This will be the third Blair Athol review of 2017 here at
Whisky Rover, at this rate we’ll have covered the complete range of releases by
Christmas given its scarcity generally as a single malt. As a refresher we had
the Fauna & Flora classic bottling that is still widely available at most
Diageo distillery shops. Then a recent visit to the distillery itself prompted
the purchase of the Distillery Exclusive bottling that was pleasant enough.
The distillery when I visited it earlier this year was
closed for the silent season, thereby allowing the replacement of a still that
had endured for over 60 years. The still room was particularly fascinating as 4
stills are squeezed into a space that seemed only slightly larger than your
living room. In theory you could outstretch your arms and touch 2 of the
stills, not that this is recommended as the heat in that room must be something
else when they’re all in operation. Such was the confinement that to replace
this ageing still, the roof of the building had to be removed and the fat
copper still plucked out in a scene I like to imagine along the lines of Monty
I’ve got another Blair Athol lined up with the Manager’s
Dram bottling, but don’t worry my allegiances remain with The Tormore. With all
this official-ness (I guess that isn’t a real word), we should take a look at
the fertile independent sector and none other than Cadenheads. Now, if you’ve
stumbled across this website only recently, or only follow those than indulge
in PR friendly news updates, then you’ll be blissfully unaware that Cadenheads
for their 175th Anniversary have been depriving whisky enthusiasts
of their regular social activities by releasing bottles on a monthly basis.
It’s been a tough gig let me tell you, with this 28-year-old
appearing in their March outturn and representing only the sixth review I’ve
gleamed for that particular month. Even now as I type this introduction,
April’s releases will include a Ledaig, a 31-year-old Canadian whiskey, an
inviting Bladnoch that I’ve already tried and a rich Glen Grant sherry butt.
All incoming here and another month spent eating beans on toast; but its worth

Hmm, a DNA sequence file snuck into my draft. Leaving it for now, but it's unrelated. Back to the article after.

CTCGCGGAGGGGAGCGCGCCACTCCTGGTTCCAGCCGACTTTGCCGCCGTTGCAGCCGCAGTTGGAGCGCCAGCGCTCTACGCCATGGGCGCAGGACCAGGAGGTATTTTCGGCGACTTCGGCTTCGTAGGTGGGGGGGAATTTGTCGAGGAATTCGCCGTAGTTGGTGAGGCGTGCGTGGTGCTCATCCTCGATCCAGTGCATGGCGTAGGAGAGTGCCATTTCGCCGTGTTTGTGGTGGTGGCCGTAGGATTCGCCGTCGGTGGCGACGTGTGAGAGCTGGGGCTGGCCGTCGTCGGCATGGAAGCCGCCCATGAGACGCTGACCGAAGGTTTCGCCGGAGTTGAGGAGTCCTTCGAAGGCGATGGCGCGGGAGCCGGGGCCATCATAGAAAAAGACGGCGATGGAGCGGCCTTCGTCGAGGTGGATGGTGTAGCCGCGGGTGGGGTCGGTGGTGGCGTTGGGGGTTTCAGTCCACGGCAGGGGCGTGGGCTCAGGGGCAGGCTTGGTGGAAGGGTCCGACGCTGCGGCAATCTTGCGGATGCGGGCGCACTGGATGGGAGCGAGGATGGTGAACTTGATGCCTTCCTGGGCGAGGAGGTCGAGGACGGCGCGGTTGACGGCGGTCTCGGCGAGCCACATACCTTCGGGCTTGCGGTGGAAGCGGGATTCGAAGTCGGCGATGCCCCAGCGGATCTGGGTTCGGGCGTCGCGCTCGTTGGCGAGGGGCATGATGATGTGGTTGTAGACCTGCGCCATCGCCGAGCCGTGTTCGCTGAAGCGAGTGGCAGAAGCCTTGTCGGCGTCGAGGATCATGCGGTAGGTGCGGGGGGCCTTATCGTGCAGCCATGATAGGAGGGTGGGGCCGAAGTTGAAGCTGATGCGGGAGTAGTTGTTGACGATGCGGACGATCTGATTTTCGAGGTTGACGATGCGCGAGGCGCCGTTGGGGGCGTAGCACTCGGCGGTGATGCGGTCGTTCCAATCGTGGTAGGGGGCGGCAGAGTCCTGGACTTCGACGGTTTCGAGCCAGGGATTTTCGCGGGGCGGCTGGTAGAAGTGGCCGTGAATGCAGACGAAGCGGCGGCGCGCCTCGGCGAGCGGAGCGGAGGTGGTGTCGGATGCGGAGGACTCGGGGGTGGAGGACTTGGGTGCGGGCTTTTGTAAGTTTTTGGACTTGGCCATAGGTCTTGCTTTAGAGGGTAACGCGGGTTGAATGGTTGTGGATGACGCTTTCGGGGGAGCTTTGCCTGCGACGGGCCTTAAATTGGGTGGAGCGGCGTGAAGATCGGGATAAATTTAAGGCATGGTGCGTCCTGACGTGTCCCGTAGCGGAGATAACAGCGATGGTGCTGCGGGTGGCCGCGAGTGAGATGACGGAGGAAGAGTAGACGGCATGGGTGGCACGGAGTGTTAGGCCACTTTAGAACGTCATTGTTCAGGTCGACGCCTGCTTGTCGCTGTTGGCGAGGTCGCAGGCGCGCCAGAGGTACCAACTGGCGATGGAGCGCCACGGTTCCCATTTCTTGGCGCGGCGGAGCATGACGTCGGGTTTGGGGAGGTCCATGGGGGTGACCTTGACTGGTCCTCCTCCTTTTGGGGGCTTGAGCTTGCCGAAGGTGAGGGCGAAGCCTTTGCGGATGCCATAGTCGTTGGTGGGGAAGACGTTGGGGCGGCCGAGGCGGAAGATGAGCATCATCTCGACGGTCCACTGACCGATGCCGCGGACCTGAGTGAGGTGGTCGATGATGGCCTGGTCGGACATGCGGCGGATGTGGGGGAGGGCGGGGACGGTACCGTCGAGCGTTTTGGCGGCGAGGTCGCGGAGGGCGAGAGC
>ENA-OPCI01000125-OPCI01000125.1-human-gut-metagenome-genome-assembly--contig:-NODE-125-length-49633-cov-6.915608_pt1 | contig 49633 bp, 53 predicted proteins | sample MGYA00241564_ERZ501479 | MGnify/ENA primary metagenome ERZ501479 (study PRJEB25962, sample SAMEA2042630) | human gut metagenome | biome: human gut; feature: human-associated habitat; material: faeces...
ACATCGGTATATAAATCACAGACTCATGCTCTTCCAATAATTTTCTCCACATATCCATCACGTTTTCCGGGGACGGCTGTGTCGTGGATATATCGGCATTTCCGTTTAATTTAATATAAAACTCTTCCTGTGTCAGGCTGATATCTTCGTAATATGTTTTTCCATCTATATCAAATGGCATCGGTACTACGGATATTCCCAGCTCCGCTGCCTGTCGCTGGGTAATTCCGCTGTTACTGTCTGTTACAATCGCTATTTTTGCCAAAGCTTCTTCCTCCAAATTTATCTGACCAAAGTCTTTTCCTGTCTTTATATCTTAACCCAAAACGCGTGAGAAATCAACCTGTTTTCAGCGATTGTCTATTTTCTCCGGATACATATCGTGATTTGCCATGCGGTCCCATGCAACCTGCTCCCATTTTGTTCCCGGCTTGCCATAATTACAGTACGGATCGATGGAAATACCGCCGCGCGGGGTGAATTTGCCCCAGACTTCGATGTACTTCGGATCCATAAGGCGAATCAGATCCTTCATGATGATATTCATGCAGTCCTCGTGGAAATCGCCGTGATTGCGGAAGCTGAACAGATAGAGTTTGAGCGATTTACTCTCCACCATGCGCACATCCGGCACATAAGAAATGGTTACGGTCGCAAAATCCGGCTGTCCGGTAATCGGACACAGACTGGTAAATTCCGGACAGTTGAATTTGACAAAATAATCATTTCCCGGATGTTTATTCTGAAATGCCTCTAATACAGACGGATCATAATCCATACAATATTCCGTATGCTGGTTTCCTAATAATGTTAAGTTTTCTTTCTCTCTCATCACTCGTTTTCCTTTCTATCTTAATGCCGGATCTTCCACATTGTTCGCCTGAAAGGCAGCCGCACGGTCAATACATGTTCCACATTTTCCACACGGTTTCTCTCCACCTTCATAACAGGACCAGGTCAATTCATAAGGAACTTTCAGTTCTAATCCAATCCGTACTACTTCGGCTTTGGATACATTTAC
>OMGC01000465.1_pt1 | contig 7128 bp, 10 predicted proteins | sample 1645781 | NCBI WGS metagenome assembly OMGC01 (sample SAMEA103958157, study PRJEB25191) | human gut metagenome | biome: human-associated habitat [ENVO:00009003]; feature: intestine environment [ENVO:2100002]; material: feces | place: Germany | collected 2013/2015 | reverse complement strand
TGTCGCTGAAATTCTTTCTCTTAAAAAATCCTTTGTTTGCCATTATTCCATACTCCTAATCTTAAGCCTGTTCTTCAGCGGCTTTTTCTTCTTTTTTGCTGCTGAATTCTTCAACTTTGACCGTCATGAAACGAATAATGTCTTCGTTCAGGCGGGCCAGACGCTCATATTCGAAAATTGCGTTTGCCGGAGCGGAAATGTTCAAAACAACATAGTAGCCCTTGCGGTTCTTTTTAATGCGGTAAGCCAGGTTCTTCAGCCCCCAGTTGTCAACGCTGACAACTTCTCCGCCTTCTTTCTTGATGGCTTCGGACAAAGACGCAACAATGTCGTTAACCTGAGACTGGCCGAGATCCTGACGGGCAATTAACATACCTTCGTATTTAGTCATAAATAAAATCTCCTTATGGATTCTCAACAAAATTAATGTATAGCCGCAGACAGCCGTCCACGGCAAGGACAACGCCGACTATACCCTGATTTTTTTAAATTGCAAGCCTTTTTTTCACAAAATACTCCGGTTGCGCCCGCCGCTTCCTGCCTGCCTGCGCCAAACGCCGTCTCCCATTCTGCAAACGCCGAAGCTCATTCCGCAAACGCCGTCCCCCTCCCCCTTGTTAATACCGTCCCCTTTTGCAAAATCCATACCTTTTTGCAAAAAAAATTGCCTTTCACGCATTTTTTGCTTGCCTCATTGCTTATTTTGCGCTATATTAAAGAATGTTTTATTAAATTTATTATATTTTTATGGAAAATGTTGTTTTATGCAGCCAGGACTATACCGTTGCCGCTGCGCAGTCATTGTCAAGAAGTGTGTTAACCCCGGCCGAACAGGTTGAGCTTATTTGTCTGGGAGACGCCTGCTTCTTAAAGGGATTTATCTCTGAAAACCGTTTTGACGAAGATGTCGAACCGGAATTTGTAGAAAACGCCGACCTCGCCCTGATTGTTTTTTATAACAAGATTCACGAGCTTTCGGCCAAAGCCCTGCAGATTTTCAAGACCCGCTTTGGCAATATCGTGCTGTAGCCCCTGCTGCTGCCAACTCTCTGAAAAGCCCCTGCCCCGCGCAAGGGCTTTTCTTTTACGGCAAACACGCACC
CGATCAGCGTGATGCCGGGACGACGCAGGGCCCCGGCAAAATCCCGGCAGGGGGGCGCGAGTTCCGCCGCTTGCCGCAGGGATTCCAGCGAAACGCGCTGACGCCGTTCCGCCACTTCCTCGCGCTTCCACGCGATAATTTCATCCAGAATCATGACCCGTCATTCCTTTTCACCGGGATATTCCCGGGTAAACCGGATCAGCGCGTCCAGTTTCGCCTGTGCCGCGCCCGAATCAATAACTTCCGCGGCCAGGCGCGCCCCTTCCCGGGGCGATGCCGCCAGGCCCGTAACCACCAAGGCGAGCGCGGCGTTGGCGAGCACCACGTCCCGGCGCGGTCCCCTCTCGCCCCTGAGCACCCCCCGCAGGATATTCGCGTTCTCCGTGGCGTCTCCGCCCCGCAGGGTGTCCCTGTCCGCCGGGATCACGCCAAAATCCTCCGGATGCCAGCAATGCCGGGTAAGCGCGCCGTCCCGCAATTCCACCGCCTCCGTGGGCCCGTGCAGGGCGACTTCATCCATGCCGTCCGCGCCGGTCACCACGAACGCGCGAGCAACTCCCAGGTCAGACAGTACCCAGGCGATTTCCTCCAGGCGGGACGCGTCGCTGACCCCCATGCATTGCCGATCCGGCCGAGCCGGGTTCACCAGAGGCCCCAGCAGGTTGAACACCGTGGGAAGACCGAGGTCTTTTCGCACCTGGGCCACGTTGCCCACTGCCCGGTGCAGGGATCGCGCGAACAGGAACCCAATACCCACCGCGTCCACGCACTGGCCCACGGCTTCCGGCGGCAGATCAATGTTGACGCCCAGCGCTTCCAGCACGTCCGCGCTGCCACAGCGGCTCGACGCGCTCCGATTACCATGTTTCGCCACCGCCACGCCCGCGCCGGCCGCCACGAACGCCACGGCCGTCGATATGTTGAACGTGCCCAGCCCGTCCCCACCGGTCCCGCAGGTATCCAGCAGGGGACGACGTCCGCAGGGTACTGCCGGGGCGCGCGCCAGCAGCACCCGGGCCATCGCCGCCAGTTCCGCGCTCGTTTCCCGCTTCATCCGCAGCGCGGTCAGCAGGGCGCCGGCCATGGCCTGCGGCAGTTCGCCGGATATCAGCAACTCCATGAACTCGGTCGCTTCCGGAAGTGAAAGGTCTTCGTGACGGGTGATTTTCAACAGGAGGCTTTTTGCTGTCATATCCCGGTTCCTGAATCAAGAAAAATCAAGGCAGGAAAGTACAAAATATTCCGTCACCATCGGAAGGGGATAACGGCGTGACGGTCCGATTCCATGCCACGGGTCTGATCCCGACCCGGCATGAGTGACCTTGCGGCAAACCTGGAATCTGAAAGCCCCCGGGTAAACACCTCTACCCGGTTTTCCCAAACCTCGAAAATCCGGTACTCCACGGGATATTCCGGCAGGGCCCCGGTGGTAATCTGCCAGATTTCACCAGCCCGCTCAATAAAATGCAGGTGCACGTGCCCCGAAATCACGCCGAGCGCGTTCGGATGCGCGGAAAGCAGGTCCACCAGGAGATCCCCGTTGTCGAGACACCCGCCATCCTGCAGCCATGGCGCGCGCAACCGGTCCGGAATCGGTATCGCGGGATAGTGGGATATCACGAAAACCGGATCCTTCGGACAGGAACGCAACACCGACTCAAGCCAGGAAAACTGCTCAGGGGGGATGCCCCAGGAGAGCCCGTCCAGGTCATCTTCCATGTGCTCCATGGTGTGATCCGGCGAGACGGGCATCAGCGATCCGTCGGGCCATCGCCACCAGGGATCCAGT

if for the whisky.
For now, we’re sitting down with this Blair Athol, distilled
in 1988 before being bottled at 28 years of age in 2017 resulting in an outturn
of 306 bottles. As it’s an entry in the Small Batch range it’s actually a
vatting of 2 bourbon hogsheads and 53.6% strength. This method of combining
casks can produce an interesting dynamic where distillery characteristics are
amplified and potentially a weaker cask still brings something to the equation.
This bottling would have set you back around £118, which considering its age
and scarcity of single malt bottlings from Blair Athol, is good value indeed.
Colour: a sister ratched vanilla marshmallow
Nose: continuing that vanilla and cream feeling, its punchy
without water and has plenty to say! There’s a surprising level of waxiness
that I wasn’t expecting here nor the hint of strawberries, or is it raspberries
if you leave it to stand for longer? A certain redness that’s for sure and it
mixes in well with the sugary caramel and almost beeswax reverting back to the
beginning. A sticky, fruity jam quality as well, blackcurrant I reckon and red
liquorice. With water it was almost as if I had a cold once again and was
picking up cherry menthol lozenges.
Taste: very juicy on the palate with that charred cask
around the edges, smothered in molten chocolate. Dirty vanilla as I like to
refer to it as; very active wood dynamic influence here. Almost a saltiness
tang towards the end – have Cadenheads kept these casks at Campbeltown I
wonder? There’s an earthiness and almost balsamic depth to the experience here
with a dark chocolate finish.
Overall: well, another overlooked star amongst the March
Cadenhead outturn. For the price this delivers and it does make you think
whether Blair Athol deserves more of the single malt spotlight if it can free
itself from the shackles of the Bell’s blend. A robust and well defined whisky
with more to say than you’d envisage and perfectly drinkable at cask strength,
speaking of which time for another…
Labels: 28 year old, blair athol, cadenhead, featured